I just felt the microwave with my hand!
Sunday Night. I was preparing a cheese sandwich, when I was just about to turn the microwave off. OMG. I felt it!
I didn't toucht it, but I felt the microwave!
What the heck is going on? Well, a couple of months ago I got a small magnet implanted in my left hand's ring finger.
I've been wanting to write this blog post since I got the magnet implanted, but decided to wait until it heals completely, and today felt like the perfect time.
I moved to Berlin when I was still 18. Looking back, I think dying my hair was a way to show how much the city shaped who I am. When I decided that I'd leave the city, I started to look for a more permanent way to express the same thing. Piercings are not my thing, and I'm too indecisive for a tatoo. One day I thought of my friend Rin, who is a cyborg and has NFC chips and magnets implanted. A couple of mails later, I was invited to an Implant Party.
Turns out in Berlin there's a Cyborgs Verein that supports everything cyborg related, including magnetic implants. So I went to their party and after talking to some people that already had magnets implanted, I decided to get one myself. The whole process took just a couple of minutes (explanations included), and from a pain scale of 1 to 10, it was barely a 5.
So what is it really?
It's a small neodymium magnet that's on the left-side of the "middle-part" of my left-hand's ring-finger. I don't know the exact measures, but I'd say it's about 2mm thick.
What can I do with it?
Besides fun party tricks, I can actually feel electromagnetic fields. I can, for example, tell if a power adaptor is working or not by just touching it. The power adaptor generates electromagnetic fields that make the magnet inside my finger tingle. I can also turn my iPad off without touching the sleep button.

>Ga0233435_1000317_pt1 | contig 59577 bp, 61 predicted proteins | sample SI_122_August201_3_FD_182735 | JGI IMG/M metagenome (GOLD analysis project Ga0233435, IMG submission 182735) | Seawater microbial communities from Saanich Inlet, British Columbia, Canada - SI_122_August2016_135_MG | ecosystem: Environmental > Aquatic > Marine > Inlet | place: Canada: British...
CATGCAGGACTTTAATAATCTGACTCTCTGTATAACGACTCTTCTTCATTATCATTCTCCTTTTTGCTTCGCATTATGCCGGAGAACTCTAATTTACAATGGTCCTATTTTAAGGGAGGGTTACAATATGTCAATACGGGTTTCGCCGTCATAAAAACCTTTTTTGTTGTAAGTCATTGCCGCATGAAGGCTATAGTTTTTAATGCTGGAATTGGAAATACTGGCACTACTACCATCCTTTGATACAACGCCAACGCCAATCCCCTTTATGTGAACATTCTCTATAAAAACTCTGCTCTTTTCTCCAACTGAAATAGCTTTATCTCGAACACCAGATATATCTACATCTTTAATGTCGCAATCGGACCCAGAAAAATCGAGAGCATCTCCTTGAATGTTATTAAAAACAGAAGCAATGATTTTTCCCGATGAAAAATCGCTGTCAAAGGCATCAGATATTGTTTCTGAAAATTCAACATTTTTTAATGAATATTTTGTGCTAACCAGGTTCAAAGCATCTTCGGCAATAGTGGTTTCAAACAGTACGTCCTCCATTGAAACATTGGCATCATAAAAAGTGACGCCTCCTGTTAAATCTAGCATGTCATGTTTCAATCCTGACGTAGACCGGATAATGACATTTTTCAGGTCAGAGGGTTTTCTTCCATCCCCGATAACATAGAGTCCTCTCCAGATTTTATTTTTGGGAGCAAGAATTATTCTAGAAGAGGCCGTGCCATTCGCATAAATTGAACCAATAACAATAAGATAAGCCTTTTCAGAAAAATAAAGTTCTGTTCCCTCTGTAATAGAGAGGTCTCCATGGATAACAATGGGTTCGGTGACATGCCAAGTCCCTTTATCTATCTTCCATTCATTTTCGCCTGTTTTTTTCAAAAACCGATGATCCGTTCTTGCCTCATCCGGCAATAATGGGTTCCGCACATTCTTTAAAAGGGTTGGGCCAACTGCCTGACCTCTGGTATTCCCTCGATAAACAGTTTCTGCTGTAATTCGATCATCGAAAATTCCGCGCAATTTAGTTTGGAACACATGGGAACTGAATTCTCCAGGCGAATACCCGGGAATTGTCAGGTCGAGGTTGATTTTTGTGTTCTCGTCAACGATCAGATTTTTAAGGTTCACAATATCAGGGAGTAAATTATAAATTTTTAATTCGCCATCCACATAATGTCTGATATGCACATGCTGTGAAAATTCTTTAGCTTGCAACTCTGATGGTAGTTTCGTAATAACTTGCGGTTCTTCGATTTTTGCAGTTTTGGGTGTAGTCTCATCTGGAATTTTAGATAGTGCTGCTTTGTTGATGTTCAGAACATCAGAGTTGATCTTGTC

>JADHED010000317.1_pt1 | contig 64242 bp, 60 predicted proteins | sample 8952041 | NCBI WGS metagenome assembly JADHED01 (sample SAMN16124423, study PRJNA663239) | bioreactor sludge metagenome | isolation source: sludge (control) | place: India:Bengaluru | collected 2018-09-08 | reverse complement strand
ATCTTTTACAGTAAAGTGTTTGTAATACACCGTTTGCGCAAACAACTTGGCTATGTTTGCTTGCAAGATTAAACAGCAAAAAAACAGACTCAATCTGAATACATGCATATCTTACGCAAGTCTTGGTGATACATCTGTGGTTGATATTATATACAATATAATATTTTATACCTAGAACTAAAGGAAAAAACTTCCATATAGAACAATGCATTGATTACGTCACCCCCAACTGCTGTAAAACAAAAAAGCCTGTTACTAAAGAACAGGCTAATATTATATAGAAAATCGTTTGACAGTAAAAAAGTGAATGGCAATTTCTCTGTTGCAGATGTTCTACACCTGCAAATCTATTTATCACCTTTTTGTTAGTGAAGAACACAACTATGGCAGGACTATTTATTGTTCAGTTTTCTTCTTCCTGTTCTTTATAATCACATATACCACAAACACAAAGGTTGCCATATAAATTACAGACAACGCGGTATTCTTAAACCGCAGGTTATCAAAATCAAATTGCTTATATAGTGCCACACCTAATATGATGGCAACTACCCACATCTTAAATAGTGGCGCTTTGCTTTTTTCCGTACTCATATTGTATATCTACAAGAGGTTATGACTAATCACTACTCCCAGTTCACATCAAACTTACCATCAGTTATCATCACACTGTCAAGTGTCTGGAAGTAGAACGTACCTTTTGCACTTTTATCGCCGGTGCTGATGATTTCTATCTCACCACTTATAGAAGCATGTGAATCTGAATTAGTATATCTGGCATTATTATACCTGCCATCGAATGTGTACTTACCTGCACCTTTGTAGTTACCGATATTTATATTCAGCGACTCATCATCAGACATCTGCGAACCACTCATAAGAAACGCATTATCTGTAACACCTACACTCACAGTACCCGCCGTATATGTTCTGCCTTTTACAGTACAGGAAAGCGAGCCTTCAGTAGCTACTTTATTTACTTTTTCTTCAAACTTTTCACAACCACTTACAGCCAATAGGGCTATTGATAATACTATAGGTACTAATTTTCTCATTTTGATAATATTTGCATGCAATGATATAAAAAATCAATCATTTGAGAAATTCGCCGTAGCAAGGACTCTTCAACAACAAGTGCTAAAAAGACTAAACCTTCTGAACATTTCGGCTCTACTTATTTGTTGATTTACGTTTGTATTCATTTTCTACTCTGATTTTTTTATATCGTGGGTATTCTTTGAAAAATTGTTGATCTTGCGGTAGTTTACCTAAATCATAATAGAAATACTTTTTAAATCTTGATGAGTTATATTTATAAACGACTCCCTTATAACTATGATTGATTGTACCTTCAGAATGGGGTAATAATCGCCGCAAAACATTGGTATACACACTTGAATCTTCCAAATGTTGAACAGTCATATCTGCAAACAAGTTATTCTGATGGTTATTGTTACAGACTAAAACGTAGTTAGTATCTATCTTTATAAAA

I have to say that I had a bit of a rough start. It took my finger somewhere about 2 months to fully recover, and I could only move it minimally for a whole month (one-hand programming, yay!). Apparently I had bad luck and there were some small complications, but Hika, the amazing body-artist who did the implant, helped me a lot and now it's fully recovered!
It typically recovers faster.
The first months were a bit boring, because I couldn't really do any of the cool things, but once my finger got better the fun started. Showing the tricks to my friends was nice, but the cool part is really feeling the electromagnetic fields. It's almost like a sixth sense.
I didn't think having a magnet in my finger would be so much fun! I can't wait to get a new one. Next time I'd like an even bigger one. The one I currently have can only lift clips and needles. I want one that can handle a small spoon.
The philosophical aspect
One of the most interesting things about this is that, as time goes by, the magnet will lose its strength. Just like memories.
My idea is to visit Berlin, at least every three years, and get a new magnet.
If you want to read more about implants and cyborgs, check out this links:
- I became a cyborg at IFA
- Cyborg conversion incomplete: my life with finger implants
- I Have a Magnet Implant In My Finger
- What You Need to Know About Getting Magnetic Finger Implants
- @cyborgs_ev on twitter
- If you'd like to get one, check out Hika's Facebook page
As I was writing this post, I discovered (by mistake) that I can also put my laptop to sleep: The sensor which detects when the screen is closed is located next to my MacBook's left speaker.
I'm surprised I didn't discover it before.